You’re tired of hearing this, but it’s true: millennials haven’t had the easiest time of it. Economic disaster and widening inequality hit us hard, and now we’re scolded for being late to parenthood and home ownership — or else blamed for “killing” any number of industries once supported by people in their 20s and 30s. Within the job market, we allegedly lack work ethic, being frivolous, entitled, oversensitive and under-skilled babies addicted to iced coffee and avocado.
But think about who created that millennial edition of Monopoly, for example, which openly sneers at our misfortune through these miserable clichés. It wasn’t a bunch of old geezers yukking it up over at Hasbro headquarters; it was other millennials. The company said as much in the marketing copy they shared with the media: “With many of us being millennials ourselves, we understand the seemingly endless struggles and silly generalizations that young Millennials can face (and we can’t even!),” they wrote, “so we created the game to provide fans with a lighthearted experience that allows millennials to take a break from real life and laugh at the relatable experiences and labels that can sometimes be placed on them.”
Taking a break… from real life… with a game about how hard real life is… sounds pretty awesome, not gonna lie.
This is an uncomfortable truth of the intergenerational conflict that plays out across social networks and employment sectors: Although we tend to view Baby Boomers as the villains keeping us down, ravaging the planet and our most hallowed institutions in the process, we’re equally susceptible to millennial-on-millenial crime — we are, in classic self-loathing fashion, our own vicious critics, far more likely to hold a negative self-image than the silent generation, Boomers or Gen X.
But this is also possible because some of us lucked into the very power structure that a radicalized portion of the demographic hopes to destroy. Take, for example, 35-year-old John Winning, CEO of Winning Group, an Australian appliance company, who recently characterized his fellow millennials as lazy, debt-ridden slobs. “People are expecting more than what they put in,” he complained. “Some of the people coming in for interviews, their expectation of what they should be paid versus how much they’re expected to work is just crazy.” In addition to claiming that decent millennial employees are “few and far between,” he also attacked his age cohort for using Instagram, eating at restaurants and going on vacations.
As you might’ve guessed, Winning shares a name with the business he runs because his family has owned it since 1906. No doubt he made enormous sacrifices to inherit his success, and therefore, he’s within his rights to blast millennials for not rolling up their sleeves and working themselves to the bone.
Apart from indicating the split between those born into status in the 1980s and 1990s and peers who have clawed their way to near-stability, these comments point to a related issue: the political meaning of “millennial” versus the literal one. Because conservatism in general, and Trumpism in particular, gravitate toward an image of left-leaning youth as “shiftless layabouts who text all the time,” per Jeet Heer in The New Republic, their mouthpieces have released the millennial label from its moorings. Now it can be shorthand for anyone younger than oneself who voices (or is assumed to harbor) progressive ideals. That’s why curmudgeonly right-wingers still talk of snowflake millennials as college-aged when the eldest are in fact pushing 40, while the last of the group are already in their mid-20s.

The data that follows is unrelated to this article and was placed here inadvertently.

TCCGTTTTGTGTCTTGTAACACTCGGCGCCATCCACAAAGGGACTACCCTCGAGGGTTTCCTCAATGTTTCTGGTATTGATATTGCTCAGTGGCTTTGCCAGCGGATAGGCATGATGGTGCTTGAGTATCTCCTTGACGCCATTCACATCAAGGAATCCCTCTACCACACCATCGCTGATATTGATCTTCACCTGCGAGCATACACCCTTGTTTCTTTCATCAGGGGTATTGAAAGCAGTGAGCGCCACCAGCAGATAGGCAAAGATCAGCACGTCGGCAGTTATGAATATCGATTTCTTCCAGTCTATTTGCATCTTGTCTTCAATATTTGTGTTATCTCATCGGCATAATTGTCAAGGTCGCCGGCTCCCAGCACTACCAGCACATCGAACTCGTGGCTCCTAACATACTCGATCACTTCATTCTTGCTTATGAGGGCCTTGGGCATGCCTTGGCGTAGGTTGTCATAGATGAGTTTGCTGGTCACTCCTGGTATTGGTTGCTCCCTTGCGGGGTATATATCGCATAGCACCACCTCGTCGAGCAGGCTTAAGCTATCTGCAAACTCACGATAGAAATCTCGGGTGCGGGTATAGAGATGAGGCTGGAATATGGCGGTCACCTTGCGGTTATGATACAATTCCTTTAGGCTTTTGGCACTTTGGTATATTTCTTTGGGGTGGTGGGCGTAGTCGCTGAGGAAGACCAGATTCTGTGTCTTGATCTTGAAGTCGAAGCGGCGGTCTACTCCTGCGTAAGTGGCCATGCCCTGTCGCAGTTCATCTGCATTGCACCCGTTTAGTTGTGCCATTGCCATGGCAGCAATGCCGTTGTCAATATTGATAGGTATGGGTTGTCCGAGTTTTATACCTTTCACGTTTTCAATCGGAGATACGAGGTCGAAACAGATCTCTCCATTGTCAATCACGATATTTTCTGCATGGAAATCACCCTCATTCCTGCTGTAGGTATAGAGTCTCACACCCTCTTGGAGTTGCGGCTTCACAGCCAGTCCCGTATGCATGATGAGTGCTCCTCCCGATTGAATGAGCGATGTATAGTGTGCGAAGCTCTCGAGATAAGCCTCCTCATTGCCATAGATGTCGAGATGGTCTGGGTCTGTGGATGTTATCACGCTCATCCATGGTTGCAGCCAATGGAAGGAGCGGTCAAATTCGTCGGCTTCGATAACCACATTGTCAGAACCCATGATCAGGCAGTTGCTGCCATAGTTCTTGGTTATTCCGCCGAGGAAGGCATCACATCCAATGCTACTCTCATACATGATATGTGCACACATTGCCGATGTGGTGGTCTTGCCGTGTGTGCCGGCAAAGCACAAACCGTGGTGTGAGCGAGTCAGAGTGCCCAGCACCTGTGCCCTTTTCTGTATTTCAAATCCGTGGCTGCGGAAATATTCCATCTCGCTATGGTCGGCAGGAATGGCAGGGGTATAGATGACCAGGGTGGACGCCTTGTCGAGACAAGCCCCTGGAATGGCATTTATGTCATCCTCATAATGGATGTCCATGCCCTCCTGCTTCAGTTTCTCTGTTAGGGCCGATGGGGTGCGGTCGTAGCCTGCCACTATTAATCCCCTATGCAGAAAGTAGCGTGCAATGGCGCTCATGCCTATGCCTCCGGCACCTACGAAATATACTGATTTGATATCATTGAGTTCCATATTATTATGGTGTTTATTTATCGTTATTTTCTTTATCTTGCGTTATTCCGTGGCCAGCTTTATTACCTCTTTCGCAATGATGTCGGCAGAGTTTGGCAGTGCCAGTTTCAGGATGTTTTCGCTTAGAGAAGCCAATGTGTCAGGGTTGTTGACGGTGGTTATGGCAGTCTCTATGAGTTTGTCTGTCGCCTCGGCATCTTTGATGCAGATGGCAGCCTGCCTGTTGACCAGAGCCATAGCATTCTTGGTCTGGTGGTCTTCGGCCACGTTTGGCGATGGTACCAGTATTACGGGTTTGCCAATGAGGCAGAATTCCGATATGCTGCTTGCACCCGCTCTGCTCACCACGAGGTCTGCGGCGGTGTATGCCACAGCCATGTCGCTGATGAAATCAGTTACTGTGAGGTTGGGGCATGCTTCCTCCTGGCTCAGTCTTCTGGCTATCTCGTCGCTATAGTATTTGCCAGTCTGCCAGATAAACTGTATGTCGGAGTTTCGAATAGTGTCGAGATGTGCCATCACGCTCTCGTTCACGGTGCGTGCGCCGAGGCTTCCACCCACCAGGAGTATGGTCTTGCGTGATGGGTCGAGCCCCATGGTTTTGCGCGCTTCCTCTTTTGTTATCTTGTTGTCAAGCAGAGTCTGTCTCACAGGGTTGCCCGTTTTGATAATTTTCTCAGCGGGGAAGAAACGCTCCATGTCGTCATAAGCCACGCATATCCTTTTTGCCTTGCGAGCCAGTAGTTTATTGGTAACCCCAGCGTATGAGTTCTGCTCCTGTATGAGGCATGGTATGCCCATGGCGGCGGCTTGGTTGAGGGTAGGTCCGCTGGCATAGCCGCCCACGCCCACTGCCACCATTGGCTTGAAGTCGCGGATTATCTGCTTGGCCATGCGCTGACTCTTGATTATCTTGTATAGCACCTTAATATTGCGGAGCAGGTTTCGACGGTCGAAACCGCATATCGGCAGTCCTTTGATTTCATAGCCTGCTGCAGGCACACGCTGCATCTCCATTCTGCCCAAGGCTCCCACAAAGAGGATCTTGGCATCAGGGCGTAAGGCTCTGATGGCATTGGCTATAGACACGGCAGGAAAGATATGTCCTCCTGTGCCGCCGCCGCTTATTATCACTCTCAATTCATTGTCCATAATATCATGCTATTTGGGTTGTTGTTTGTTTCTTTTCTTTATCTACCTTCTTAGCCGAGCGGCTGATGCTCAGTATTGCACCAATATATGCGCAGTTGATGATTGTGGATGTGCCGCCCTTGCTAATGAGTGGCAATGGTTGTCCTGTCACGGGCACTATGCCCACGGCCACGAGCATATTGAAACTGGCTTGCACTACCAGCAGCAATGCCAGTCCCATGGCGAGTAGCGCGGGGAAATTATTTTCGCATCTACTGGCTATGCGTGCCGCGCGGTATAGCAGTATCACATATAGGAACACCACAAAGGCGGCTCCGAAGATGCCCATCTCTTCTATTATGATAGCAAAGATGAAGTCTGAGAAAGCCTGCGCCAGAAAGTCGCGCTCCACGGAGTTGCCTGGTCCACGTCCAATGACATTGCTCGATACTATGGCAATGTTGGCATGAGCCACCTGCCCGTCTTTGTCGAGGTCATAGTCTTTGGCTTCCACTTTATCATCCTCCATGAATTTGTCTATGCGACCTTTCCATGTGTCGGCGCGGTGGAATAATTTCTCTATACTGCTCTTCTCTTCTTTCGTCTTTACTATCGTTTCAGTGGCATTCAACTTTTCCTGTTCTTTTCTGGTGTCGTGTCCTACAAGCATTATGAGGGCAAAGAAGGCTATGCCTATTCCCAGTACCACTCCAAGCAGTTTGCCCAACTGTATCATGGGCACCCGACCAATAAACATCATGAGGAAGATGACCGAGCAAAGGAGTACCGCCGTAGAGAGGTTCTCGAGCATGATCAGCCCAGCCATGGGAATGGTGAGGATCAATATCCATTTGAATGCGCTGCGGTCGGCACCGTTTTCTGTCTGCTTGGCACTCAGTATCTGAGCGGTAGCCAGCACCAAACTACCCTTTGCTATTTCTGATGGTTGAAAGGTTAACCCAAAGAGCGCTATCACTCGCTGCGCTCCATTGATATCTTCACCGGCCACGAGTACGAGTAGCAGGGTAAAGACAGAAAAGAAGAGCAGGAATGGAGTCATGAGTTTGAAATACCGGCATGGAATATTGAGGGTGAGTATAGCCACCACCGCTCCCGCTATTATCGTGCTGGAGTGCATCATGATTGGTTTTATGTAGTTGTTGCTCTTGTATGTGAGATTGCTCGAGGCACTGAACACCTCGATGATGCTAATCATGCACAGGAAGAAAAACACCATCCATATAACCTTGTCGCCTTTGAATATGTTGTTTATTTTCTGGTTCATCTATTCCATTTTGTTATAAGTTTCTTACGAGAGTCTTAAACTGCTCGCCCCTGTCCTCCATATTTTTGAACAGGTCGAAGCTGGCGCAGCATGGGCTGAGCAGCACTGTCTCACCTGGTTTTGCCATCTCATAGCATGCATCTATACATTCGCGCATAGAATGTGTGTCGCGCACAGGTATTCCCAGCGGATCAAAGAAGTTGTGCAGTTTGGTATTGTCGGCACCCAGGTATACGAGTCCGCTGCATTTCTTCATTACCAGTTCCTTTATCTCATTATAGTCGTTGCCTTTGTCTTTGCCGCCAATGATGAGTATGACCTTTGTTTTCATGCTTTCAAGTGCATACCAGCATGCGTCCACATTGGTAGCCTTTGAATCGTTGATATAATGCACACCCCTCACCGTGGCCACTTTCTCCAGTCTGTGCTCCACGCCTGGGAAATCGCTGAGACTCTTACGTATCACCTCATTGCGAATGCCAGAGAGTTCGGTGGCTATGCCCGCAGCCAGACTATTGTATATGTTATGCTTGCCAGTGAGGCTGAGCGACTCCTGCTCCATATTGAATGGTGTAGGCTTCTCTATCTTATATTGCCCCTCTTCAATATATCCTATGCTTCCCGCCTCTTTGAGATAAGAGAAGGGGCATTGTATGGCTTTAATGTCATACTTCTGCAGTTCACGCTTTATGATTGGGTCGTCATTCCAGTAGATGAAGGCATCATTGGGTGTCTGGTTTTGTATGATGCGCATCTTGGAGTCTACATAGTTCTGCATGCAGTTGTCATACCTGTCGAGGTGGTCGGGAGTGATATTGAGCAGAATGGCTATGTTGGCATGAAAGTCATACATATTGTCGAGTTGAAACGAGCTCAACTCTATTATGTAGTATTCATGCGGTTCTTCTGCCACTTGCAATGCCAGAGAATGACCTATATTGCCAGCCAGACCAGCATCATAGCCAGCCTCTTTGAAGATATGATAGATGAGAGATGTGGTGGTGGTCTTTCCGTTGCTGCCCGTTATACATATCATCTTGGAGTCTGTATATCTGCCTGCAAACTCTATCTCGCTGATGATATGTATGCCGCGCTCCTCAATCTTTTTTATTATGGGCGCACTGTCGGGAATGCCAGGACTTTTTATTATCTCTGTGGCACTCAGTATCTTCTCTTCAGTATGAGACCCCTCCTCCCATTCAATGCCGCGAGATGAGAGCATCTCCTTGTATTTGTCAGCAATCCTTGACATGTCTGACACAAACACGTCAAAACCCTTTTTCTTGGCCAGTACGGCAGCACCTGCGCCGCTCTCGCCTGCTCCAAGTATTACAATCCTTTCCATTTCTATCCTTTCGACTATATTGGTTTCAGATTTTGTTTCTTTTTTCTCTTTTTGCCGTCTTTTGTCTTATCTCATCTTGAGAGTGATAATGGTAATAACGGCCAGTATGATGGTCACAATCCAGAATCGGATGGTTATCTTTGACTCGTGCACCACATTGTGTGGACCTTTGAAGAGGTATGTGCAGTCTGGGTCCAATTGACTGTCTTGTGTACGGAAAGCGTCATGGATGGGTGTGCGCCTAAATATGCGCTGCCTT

Gen Z, too, appears poised for internal strife, aided by a classist contempt for the less fortunate. Those making the transition from their teen years with the means to buy property are given to a certain style of online brag — typically a photo of their new house, maybe with their significant other, and a caption along the lines of “I’m not even 21, what’s your excuse?”
Absent from this taunt is any clue to the circumstances of the investment; it strongly implies great personal toil, yet it feels detached from a realistic notion of labor, and invites hostile speculation as to who really ponied up for the down payment. The trope is now common enough to generate memes mocking the delusional privilege of those who earnestly invoke it. This is the millennial situation all over again: a few well-placed individuals shitting on the rest of their age bracket for struggling in a system that has, in its dynastic fashion, rewarded those who started at the top of the heap.
If millennials impart anything to kids now reaching maturity, perhaps it should be that generational solidarity matters. That we try to distance ourselves from everyone in the same sinking boat prevents us from working together to salvage the vessel, and it reinforces the capitalist nightmare of zero-sum competition — not accidentally, the defining principle of a brutal ideology that would see us eliminate the social safety net and privatize every public resource.
At this moment, no one is doing more to smear millennials than millennials. Contrary to the claim that we shirk responsibility, blaming our problems on the middle-aged, we take failures straight to heart and turn them into relentless guilt. We are, remember, the ones writing most of the headlines. The jokes about us lean on the “participation trophy,” this emblem of artificially inflated self-esteem. But we always knew the hollow nature of such rewards: They were what you got when you weren’t good enough.
As you can tell, it did wonders for our confidence.